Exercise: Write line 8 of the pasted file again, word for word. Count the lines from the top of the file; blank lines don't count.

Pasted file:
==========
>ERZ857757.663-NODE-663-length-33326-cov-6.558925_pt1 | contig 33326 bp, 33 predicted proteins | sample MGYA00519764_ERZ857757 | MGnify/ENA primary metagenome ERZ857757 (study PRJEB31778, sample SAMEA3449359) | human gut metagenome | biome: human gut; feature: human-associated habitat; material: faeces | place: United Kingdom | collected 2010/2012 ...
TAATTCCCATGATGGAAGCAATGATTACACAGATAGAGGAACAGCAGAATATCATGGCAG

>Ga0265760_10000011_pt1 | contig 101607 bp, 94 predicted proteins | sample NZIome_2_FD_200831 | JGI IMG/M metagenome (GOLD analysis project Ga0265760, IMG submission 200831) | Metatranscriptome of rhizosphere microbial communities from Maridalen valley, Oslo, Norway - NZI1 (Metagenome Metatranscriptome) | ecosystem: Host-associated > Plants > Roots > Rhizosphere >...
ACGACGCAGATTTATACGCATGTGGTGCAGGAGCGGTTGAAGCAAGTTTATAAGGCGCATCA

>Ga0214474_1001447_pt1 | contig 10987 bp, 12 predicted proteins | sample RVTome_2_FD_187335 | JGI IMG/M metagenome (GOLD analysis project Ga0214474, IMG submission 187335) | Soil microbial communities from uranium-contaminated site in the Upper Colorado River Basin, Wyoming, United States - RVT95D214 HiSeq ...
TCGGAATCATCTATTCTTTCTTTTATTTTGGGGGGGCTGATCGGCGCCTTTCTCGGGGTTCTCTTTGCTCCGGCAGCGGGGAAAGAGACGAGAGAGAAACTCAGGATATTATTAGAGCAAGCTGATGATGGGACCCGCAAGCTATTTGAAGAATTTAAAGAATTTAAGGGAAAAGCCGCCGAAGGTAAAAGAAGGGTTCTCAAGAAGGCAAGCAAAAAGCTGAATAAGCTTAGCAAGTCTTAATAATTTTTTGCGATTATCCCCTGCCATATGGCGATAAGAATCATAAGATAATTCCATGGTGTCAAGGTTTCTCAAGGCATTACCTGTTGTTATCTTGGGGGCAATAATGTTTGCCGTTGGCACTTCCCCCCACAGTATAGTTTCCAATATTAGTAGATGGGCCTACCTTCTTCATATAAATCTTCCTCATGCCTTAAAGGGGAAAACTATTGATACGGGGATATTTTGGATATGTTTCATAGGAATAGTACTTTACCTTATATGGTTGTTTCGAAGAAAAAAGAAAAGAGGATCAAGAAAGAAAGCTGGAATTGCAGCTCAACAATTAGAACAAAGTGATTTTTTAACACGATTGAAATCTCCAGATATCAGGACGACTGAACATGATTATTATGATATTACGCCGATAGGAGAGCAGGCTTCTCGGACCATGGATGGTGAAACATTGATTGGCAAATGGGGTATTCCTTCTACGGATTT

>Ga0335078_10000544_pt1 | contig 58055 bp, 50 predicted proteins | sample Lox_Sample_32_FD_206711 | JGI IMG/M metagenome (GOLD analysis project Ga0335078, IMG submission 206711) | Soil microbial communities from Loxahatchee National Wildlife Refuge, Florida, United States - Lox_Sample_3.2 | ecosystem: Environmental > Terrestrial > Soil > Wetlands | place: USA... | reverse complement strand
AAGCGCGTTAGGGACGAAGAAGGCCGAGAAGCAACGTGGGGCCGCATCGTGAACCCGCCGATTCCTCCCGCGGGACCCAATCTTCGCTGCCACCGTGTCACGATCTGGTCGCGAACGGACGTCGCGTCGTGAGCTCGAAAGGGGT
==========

AAGCGCGTTAGGGACGAAGAAGGCCGAGAAGCAACGTGGGGCCGCATCGTGAACCCGCCGATTCCTCCCGCGGGACCCAATCTTCGCTGCCACCGTGTCACGATCTGGTCGCGAACGGACGTCGCGTCGTGAGCTCGAAAGGGGT